Laurence Brahm: America’s unrest has been coming for a long time

June 09 , 2020


People hold placards as they attend a protest against racial inequality in the aftermath of the death in Minneapolis police custody of George Floyd, in Los Angeles, California, US June 8, 2020. [Photo/Agencies]

By Laurence Brahm, a senior international research fellow at CCG

Massive protests against racial injustice on a scale larger than even the anti-war movement of the late 1960s and early 1970s have spread across the United States. The agonizing death of George Floyd while in the custody of Minneapolis police has revealed to the world a long litany of police brutality exposing not only the deep-seated racism that proliferates across America, but the caste system maintained by it.

While long pent-up frustration with racial injustice may have ignited these protests, the underlying movement is far more complicated. These protests are an outcry against systemic injustice, and a caste rather than class system that has stagnated racial and income mobility, dashing hopes of what we once understood as the American Dream.

We once had a class system in America. You could work your way up from rags to riches. The American dream was built on the belief anyone can make it if they just work hard enough and play by the rules.

But the rules today are unfair and the people who are making it are doing so with unlimited debt finance and manipulation of eyeballs by social media corporations that are beholden to the state that controls the valve on unlimited debt-conundrum backed liquidity.

The scream from the street is a cry not only against racial injustice, but against system injustice that perpetuates a caste system where the rich become increasingly rich and the middle class diluted to join the poor, with lines of caste drawn around racial, neighborhood and income groups. Once saddled with personal debt there is no way out, because it digs deeper.

The protests began peacefully, and protesters have worked to maintain peaceful advocacy of change. However, many are asking if change is really possible. Those extreme moments when big corporation brand stores have been vandalized are not about just looting goods but throwing anger at a system that once promised free competition. But instead the system delivered corporate monopoly, perpetuated by capital markets where stock price buoyancy is assured through government debt-buy-backs of its own debt. That spiraled downward through the social and systemic layers handcuffing every household to debt.

While the talking heads on the financial networks tell us that we are really not in a recession, America has already been in a situation that some compare to the Great Depression of the 1930s. Ideologically driven wars bankrupted the nation that started them. Money printed on the back of debt saddling generations to come is paid in extravagant bonuses to already grossly wealthy investment bankers and Big Tech CEOs who created all this mess together with Wall Street kingmakers for their own aggrandizement.

So where did all of this begin and when did it start to incubate? In 1933, during the Great Depression, Congress passed the Glass-Steagall Act mandating separation of commercial and investment banking, protecting depositors from risky investments and speculation. It worked for half a century until during the 1980s, when Reagan market fundamentalism was at its height, bankers lobbied for its repeal. Democrats, embracing “neo-liberalism,” wholeheartedly obliged. It was repealed under the Clinton administration in 1999.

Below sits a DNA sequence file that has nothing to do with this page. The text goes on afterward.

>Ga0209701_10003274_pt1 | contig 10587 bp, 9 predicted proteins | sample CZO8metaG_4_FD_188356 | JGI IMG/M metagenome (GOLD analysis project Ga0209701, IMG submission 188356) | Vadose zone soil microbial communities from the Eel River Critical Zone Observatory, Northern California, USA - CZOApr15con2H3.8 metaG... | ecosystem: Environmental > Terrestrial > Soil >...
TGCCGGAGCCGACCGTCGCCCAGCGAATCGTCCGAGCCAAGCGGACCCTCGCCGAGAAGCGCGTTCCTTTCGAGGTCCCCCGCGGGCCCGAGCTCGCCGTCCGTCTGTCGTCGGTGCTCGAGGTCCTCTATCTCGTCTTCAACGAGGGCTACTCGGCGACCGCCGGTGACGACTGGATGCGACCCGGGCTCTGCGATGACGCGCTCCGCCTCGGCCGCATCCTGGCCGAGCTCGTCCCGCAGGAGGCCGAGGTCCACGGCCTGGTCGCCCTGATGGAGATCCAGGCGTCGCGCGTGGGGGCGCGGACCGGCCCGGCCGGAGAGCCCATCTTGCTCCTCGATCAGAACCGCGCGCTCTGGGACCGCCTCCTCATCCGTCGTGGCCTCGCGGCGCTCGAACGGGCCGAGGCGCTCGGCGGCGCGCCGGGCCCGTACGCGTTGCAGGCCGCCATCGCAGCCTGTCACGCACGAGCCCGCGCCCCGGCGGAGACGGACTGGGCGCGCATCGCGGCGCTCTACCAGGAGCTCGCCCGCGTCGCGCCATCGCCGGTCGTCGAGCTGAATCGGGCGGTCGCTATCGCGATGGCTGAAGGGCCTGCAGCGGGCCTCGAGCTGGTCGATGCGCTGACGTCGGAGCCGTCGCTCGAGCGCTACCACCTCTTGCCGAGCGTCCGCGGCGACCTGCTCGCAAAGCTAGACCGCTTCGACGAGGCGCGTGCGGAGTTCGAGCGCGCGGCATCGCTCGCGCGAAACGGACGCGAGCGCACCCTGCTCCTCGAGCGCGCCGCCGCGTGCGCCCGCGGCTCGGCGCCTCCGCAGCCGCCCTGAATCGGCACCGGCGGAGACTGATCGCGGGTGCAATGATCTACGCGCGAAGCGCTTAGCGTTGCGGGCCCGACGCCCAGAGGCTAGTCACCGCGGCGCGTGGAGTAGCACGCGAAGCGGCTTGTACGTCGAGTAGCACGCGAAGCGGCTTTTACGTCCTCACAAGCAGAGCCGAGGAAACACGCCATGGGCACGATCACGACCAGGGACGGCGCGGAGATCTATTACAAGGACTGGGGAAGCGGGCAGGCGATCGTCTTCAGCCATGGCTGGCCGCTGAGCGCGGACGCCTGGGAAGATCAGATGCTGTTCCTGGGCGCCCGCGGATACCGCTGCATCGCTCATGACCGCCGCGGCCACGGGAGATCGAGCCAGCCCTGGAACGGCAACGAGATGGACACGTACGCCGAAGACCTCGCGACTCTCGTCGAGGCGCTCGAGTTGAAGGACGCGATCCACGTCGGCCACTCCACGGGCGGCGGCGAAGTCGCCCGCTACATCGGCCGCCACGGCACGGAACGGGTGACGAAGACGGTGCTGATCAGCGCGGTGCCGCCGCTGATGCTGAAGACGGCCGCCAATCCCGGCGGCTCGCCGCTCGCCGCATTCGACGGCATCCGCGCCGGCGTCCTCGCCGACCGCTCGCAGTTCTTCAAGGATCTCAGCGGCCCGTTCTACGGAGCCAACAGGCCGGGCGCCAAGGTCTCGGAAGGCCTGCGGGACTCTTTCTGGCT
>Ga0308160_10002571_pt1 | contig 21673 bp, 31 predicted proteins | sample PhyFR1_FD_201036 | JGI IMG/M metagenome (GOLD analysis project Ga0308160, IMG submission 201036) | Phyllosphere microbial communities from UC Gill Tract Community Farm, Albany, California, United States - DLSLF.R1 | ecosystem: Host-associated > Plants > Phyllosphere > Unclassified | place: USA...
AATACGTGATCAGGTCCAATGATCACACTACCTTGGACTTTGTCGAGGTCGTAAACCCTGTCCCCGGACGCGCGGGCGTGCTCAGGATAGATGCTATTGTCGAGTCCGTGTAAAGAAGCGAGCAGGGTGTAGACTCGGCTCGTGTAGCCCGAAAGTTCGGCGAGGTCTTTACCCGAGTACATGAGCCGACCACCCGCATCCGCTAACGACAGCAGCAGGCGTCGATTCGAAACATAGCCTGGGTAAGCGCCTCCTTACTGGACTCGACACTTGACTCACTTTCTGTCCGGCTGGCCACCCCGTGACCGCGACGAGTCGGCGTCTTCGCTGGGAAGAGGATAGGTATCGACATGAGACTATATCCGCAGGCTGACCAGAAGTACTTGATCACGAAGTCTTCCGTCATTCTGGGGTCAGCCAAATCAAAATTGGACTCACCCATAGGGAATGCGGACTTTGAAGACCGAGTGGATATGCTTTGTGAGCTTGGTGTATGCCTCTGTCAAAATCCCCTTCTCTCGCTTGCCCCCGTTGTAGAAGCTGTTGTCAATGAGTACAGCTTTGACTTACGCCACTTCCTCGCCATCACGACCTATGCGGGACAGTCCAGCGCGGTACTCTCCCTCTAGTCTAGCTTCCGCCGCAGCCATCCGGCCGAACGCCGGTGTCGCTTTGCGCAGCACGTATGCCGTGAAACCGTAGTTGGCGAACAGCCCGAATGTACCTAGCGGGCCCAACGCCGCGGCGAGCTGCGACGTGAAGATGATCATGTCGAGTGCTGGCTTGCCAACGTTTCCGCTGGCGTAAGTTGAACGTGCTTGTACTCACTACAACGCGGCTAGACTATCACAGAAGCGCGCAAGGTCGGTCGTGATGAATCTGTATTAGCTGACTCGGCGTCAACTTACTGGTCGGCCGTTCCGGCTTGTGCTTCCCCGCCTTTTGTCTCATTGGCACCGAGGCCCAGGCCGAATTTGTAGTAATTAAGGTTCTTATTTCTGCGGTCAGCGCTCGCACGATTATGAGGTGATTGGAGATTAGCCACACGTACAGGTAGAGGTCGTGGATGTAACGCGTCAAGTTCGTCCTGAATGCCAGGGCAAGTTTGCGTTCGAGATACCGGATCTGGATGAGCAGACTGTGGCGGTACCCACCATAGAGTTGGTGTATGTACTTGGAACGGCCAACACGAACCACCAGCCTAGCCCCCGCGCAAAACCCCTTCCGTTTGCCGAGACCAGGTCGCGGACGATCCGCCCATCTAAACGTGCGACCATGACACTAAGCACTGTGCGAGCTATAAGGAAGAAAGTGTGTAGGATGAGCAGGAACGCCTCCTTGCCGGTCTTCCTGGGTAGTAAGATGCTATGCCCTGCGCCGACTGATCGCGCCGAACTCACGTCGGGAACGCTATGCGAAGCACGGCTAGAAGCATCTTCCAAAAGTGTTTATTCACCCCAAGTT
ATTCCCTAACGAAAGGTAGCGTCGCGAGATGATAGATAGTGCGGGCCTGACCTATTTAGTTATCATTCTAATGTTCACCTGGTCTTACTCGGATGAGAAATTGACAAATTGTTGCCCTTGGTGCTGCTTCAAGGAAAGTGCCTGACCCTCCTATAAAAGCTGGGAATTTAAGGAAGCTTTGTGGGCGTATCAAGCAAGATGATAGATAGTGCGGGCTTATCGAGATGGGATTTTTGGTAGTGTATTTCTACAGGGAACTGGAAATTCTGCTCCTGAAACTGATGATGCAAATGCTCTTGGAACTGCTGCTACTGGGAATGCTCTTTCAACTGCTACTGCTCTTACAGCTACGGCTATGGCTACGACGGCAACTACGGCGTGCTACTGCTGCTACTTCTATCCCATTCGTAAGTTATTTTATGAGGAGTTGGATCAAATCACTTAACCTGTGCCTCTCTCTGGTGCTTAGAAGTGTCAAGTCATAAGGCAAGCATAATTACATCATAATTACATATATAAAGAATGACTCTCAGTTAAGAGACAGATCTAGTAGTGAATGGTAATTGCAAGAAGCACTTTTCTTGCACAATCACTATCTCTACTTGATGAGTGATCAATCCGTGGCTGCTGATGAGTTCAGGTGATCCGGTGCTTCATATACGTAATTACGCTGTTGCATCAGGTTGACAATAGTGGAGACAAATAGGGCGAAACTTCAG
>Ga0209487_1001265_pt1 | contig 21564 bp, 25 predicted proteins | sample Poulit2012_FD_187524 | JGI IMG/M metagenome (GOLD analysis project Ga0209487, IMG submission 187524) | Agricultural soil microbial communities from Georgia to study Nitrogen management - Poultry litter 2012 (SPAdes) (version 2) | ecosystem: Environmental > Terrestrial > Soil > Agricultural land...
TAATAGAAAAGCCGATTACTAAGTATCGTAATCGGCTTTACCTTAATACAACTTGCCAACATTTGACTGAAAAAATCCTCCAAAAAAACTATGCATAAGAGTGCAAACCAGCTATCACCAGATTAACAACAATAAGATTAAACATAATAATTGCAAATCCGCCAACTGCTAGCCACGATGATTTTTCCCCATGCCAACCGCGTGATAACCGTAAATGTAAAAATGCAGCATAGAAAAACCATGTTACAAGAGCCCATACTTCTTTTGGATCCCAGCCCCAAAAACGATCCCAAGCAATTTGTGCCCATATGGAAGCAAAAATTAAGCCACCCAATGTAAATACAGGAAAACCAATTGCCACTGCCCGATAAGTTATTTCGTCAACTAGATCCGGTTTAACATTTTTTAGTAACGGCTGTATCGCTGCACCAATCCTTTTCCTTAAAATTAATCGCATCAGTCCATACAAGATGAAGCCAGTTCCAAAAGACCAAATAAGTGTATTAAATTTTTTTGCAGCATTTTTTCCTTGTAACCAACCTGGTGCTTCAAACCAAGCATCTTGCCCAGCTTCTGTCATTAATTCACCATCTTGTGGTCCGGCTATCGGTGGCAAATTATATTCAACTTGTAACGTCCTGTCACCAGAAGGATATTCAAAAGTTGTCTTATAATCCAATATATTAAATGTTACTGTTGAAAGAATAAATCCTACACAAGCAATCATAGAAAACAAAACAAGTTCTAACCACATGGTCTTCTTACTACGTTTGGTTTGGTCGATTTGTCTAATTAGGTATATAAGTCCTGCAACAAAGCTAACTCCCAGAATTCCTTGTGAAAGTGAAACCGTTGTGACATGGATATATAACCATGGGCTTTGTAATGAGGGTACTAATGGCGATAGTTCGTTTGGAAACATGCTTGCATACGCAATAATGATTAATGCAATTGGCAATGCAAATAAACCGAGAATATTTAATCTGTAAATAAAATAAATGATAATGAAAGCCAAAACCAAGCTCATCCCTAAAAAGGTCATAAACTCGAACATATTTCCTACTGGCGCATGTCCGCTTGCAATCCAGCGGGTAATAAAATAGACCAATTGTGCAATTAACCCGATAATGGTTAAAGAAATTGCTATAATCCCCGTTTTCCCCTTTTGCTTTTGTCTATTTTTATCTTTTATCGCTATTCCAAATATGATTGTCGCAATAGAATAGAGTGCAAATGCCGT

Stock markets went berserk as all kinds of companies listed. The corporate sector was no longer evaluated on the basis of profit-and-loss, fundamental to real economics. Everything was about shareholders’ value. Potential was the opportunity reflecting forward option puts and derivatives. Commercialization of internet shifted this to eyeballs and speculation on social media so-called “Big Tech”. All of this was made possible only by massive amounts of government-sponsored debt-based liquidity.

When the house of cards came down during the sub-prime induced financial crisis of 2008, people lost homes, jobs, and took to the street. People called for change but they did not know what should be done or how to do it. Amidst swirls of idealism, they thought that change would occur. It did not.

Occupy movements across America were crushed. Soon they were gone.

Everyone got on with life and another 10-year cycle of debt-backed liquidity buoyed the markets. The rich became even richer and the Big Tech corporate monopolies cemented their grasp on markets, communities and eventually the minds of people themselves by controlling algorithms and big data. Soon it was not about the one percent but the one percent of the one percent who controlled America, the channels of distribution, the news and the minds of people. But people can think, and they can feel too.

As America burns in protest, riot and the opprobrium of police repression, coronavirus spreads amidst it all without the medical systems to cope when the aftershock sets in. It will ravage the poor and diverse communities who are protesting. Meanwhile, the stock market surges with gains unprecedented. Does this make sense? Wall Street is divorced from Main Street. That was what started everything in 2008 to begin with.

Deep down inside everyone knew all along that something was wrong with the system, but they could not quite articulate it. Now they are screaming it out loud for everyone to hear. For over a decade these movements have gone underground, dispersed, spread morphed into new movements and incubated in various forms. Their anguish and frustration from uncorrected justice and system default has earned compounded interest. Guess what? They are all back, and out in the street.



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